Trade associations can do more as intermediaries: Chun Sing

SINGAPORE - Trade associations can do more to help direct Government resources to support the small and medium-sized enterprises in need.

Minister in the Prime Minister's Office Chan Chun Sing made this comment after a REACH dialogue session on this year's budget.

The closed-door event at the Singapore Chinese Cultural Centre on Friday (Mar 3) drew around 125 participants, including business members of the Singapore Chinese Chamber of Commerce and Industry and Association of Small and Medium Enterprises, among others.

Mr Chan, who was joined by Minister of State for Manpower Teo Ser Luck during the dialogue, noted that the Government needs help to more effectively support the myriad needs across businesses and sectors.

"One of the night's conclusions was that we can better leverage on the capabilities of trade associations and chambers. They can help organise SMEs within their sectors and act as an intermediary with the Government agencies, which can then apply the support schemes in a more targeted fashion.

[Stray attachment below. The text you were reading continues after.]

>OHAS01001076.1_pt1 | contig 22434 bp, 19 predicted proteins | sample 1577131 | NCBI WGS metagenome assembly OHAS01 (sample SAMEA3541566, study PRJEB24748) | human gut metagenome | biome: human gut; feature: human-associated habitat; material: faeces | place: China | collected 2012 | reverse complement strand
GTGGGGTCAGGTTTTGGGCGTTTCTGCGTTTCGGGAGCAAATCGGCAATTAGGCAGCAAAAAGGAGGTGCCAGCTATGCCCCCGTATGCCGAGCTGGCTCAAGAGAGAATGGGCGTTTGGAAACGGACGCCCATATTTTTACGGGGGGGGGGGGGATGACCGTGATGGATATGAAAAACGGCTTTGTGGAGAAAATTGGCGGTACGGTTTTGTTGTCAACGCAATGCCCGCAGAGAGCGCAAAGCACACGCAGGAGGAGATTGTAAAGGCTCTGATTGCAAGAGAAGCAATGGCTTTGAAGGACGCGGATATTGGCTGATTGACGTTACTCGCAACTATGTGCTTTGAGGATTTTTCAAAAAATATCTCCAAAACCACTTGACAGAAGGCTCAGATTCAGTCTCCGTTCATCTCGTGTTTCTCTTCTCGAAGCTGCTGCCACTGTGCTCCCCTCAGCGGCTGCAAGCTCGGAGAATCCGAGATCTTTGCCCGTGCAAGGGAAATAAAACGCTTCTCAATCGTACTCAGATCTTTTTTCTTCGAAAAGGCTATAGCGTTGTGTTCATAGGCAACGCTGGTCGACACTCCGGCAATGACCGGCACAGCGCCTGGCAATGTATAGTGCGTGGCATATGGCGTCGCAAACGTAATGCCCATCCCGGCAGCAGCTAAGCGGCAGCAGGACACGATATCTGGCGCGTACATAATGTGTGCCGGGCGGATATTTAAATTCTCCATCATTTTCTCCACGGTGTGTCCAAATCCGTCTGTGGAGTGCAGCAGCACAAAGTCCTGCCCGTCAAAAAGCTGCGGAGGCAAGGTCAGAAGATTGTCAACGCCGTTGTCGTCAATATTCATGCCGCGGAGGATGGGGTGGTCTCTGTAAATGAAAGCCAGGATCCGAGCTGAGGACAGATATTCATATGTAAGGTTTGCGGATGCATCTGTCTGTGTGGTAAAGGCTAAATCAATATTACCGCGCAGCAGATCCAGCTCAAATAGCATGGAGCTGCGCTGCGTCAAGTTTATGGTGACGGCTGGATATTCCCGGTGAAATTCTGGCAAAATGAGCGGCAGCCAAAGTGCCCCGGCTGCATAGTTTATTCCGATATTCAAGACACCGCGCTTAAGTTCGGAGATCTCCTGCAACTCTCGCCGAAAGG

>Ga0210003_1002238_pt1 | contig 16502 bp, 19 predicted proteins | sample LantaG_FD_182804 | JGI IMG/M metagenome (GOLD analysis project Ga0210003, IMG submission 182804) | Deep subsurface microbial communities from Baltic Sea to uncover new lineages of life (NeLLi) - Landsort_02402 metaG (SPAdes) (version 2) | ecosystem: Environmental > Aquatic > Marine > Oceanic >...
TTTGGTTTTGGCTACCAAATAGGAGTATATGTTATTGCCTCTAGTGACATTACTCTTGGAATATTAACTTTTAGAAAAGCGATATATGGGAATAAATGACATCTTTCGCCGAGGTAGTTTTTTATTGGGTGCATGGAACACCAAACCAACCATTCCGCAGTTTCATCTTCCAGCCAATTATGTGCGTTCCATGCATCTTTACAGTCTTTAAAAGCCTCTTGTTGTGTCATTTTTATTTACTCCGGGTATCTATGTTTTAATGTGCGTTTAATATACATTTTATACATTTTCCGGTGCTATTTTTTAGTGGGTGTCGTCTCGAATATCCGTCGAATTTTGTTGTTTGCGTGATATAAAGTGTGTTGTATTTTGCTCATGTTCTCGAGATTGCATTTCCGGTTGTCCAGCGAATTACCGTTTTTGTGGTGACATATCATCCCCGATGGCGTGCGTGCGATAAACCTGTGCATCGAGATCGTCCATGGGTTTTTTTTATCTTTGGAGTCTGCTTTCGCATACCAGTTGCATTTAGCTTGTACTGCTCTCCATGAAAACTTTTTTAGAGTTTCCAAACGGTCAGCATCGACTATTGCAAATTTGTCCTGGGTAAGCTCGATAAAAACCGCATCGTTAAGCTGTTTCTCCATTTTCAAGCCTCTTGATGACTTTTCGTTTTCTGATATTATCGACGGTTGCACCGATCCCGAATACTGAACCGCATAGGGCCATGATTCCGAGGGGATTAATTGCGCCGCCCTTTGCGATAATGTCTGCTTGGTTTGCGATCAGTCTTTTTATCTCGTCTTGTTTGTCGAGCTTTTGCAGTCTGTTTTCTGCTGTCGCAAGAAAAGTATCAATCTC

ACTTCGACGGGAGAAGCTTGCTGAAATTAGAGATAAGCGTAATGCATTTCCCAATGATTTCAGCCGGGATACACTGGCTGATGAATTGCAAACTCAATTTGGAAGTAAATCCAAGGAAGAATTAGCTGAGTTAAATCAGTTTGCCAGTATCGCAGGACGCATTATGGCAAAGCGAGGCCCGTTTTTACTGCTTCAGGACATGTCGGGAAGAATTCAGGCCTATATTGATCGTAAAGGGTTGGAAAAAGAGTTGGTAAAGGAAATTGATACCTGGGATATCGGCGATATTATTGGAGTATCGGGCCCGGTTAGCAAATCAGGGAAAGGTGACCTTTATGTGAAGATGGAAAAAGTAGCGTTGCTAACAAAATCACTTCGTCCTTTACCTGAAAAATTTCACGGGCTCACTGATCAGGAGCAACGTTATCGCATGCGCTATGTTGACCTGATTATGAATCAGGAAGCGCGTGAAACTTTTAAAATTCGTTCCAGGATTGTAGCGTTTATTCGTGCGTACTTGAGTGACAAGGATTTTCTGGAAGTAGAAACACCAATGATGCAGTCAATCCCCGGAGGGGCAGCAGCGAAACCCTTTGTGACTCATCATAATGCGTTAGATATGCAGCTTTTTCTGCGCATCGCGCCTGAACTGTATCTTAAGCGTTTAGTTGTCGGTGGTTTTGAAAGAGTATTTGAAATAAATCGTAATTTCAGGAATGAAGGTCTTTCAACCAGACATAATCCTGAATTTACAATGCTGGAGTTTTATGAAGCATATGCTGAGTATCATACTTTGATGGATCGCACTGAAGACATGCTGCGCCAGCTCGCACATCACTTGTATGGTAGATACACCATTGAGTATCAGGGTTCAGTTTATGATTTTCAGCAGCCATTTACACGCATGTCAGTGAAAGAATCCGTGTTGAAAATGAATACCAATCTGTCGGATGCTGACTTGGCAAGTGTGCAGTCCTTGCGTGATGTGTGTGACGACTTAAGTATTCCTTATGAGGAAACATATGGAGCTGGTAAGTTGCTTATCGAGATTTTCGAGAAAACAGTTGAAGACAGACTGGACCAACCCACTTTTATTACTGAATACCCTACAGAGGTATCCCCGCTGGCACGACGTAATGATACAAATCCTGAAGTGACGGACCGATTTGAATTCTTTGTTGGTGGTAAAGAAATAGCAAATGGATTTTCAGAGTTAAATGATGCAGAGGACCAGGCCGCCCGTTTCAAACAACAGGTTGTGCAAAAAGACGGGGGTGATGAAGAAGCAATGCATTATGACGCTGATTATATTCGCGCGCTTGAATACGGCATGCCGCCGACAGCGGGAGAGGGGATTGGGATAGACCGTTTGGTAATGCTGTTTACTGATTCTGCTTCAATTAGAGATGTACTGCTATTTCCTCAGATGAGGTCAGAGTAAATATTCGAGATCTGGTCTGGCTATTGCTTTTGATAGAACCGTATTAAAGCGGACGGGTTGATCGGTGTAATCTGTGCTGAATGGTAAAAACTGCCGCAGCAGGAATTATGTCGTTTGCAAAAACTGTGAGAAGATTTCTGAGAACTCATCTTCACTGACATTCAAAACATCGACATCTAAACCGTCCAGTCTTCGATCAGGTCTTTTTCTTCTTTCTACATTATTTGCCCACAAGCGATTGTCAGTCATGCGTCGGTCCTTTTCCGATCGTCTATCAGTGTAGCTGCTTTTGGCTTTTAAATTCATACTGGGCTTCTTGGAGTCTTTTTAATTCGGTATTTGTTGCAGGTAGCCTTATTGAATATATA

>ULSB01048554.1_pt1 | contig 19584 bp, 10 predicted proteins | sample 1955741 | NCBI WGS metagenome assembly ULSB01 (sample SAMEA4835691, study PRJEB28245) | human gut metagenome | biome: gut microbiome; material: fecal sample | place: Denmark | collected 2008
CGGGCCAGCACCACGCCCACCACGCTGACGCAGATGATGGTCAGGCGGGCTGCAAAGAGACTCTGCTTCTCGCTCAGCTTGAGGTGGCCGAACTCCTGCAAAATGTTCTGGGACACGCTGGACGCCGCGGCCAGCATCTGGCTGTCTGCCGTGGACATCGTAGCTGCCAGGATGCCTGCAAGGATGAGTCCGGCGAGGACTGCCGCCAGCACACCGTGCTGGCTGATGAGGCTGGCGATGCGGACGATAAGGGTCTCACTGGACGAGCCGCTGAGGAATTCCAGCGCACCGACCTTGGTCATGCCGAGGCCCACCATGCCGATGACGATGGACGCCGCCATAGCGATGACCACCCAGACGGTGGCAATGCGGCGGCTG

"Otherwise it's very difficult for Government officials to understand each and every sector, given their finite resources."

Meanwhile, he felt that the participants showed a "mature" response to some of the less popular budget measures.

"Notwithstanding that some of us may feel some pain from some areas of the budget, some may get more, overall the response showed an understanding that we really need to step up to the plate and improve competitiveness as individual and as business," Mr Chan said.

This year's budget unveils a 30 per cent water price hike, to be fully implemented in two years, and a carbon tax, which is targeted for 2019.

The rising water prices were one of the concerns among the participants.

A Mr Li, who wished to remain be identified only by his last name, said the hike will be a major impact on households and SMEs.

"I really don't see why there's a need for such a major hike during an economic downturn. At the very least the hike should be implemented in phases, say 10 per cent a year to lower the impact," he told The Straits Times at the side of event.